Sounding the themes of President Bush's compassionate conservativism, Ryan said that he and Governor Romney, in contrast to the government spending advocates, "believe in true compassion and upward "a vision based on real reforms for lifting people out of poverty."  The roots of the Romney/Ryan anti-poverty strategy?  According to the Wisconsin Congressman, it is based on "the importance of community."  In policy terms, he described the strategy as "a balance--allowing government to act for the common good, while leaving private groups free to do the work that only they can do."  In fact, he cited Woodson as one of the people in this nation "who define civil society and make it work."
Without addressing the fact that a Romney administration would cut federal safety net spending by some unspecified but nonetheless substantial amount, Ryan promised that the Romney presidency would still provide a safety net, but remove overbearing federal regulations and mandates, including those that apply to anti-poverty programs such as Medicaid and food stamps, and entrust more decision-making authority to state governments "to make these programs more effective."
Many observers would suggest that Ryan's proposals for community-based anti-poverty strategies, while sounding good and communitarian, are pretty hollow with the likelihood of cascading cutbacks in federal safety net and entitlement programs.  Talking about removing governmental impediments from anti-poverty activists doesn't go very far when nonprofits don't have the resources to deliver on their community-based missions.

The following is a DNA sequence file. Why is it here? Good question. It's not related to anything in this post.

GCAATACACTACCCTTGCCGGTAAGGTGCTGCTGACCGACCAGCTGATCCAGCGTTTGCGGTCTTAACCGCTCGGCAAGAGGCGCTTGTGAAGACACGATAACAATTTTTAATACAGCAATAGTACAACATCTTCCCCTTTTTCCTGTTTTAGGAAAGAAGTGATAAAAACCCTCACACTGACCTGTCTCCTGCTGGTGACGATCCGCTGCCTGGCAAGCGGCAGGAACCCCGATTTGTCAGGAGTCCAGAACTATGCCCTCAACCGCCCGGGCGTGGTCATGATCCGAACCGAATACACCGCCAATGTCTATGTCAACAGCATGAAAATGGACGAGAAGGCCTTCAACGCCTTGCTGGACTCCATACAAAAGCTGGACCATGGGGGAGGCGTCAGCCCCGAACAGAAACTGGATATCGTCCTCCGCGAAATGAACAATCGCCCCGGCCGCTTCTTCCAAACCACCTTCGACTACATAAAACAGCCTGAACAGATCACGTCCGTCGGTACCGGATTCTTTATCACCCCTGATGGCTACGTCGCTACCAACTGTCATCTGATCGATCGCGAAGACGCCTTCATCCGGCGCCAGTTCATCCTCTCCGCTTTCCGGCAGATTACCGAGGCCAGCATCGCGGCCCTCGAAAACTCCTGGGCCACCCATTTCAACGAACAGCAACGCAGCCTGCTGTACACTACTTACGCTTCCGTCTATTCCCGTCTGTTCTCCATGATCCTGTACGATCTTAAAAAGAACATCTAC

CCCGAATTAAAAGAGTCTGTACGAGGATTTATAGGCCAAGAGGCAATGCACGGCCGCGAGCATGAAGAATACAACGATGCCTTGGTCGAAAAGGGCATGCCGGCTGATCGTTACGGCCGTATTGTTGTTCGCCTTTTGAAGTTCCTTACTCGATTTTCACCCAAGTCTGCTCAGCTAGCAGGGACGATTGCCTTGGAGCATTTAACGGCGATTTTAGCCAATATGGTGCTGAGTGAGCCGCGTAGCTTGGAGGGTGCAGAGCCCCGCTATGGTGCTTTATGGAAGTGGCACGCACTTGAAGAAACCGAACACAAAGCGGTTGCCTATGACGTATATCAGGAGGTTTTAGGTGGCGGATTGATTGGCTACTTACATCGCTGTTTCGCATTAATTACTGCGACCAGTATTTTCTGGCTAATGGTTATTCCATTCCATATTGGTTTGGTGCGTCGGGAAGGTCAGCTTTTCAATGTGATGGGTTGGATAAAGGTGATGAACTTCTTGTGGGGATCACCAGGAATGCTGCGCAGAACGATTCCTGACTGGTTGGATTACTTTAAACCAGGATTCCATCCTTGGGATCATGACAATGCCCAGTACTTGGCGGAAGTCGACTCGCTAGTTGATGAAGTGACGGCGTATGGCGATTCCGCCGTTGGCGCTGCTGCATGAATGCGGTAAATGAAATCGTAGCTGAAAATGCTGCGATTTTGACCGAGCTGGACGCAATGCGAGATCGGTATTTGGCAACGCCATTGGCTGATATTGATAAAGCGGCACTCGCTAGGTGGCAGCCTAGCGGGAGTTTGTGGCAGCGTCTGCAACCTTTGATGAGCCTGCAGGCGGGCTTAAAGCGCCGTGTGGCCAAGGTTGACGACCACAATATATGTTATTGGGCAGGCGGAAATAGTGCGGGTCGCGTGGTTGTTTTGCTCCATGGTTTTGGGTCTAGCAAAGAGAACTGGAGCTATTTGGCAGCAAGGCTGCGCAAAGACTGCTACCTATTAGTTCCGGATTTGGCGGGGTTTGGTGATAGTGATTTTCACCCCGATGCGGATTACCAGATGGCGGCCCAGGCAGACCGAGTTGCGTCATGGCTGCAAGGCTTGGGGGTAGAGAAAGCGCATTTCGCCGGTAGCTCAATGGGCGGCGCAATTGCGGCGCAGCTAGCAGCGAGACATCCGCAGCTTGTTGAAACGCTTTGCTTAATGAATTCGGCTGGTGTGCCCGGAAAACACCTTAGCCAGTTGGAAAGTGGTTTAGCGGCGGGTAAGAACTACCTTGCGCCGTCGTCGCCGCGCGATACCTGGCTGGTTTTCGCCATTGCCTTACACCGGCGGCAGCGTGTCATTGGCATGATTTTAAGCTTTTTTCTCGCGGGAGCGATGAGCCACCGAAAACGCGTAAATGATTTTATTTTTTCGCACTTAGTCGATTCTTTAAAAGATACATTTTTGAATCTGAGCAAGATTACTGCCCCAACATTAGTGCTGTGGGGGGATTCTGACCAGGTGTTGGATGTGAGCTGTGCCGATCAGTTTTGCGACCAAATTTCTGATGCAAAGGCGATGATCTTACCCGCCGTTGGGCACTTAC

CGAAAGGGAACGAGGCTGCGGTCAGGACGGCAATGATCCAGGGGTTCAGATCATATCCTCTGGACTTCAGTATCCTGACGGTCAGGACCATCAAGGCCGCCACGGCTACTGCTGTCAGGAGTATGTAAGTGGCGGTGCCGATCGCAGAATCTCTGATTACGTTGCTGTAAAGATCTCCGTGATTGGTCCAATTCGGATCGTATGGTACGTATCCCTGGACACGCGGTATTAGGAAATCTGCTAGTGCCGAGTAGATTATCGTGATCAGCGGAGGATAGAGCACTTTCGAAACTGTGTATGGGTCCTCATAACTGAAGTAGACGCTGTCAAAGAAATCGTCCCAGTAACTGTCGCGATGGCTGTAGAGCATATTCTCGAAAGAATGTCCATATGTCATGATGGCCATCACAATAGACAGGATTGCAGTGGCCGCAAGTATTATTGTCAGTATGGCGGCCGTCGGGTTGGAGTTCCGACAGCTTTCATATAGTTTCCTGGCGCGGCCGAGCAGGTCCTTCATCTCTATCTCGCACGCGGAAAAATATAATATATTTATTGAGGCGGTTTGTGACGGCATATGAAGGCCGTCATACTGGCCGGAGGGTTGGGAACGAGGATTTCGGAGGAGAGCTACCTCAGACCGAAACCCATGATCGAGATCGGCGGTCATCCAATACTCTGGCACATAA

But give Ryan credit.  He was talking directly about poverty, inviting a debate on how to reduce and eradicate poverty in an otherwise immensely affluent America.  You can hear the voice of his mentor, the late Congressman and HUD Secretary Jack Kemp, who was the Republican author of policies that many people accept as commonplace such as the idea for empowerment and enterprise zones.   Esquire's political columnist Charles P. Pierce detailed what he called Ryan's "stunningly disingenuous" analysis and proposals, but he noted, as we do, that "dammit, it was a speech. About poverty." Pierce observed, "Republicans are right to talk about the 46 million people living in poverty. Dead wrong about why, and dangerously wrong about the solutions, but at the very least, they're bringing up the topic."
There is plenty to question in Ryan's prescriptions, especially given his leadership in cutting safety net and entitlement programs in Congress, joining the Republican majority in the House to protect the military budget while shrinking discretionary domestic spending.  Nonetheless, he opened the door to what could have been and should have been a vigorous discussion about eradicating poverty in the most affluent nation in the world.  One might have countered, as a Democrat, with a full-throated call for increased stimulus--from the executive branch, not just Ben Bernanke at the Federal Reserve--as  has been long needed rather than the current presidential hints of a post-election "grand bargain" with the Republicans toward negotiating an austerity budget to achieve deficit reduction, which William K. Black writing in OpEdNews called a strategy for the "destruction of the safety net."
Wouldn't it have been a nice change of pace for the Democrats, the party of FDR's New Deal and LBJ's War on Poverty , to explain what they would do specifically about poverty as opposed to offering a read-between-the-lines strategy cloaked in policy solutions for the middle class?
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Rick Cohen is a commentator on the politics of nonprofits and foundations, writer for Nonprofit Quarterly, editor of NPQ's Cohen Report, former executive director of the National Committee for Responsive Philanthropy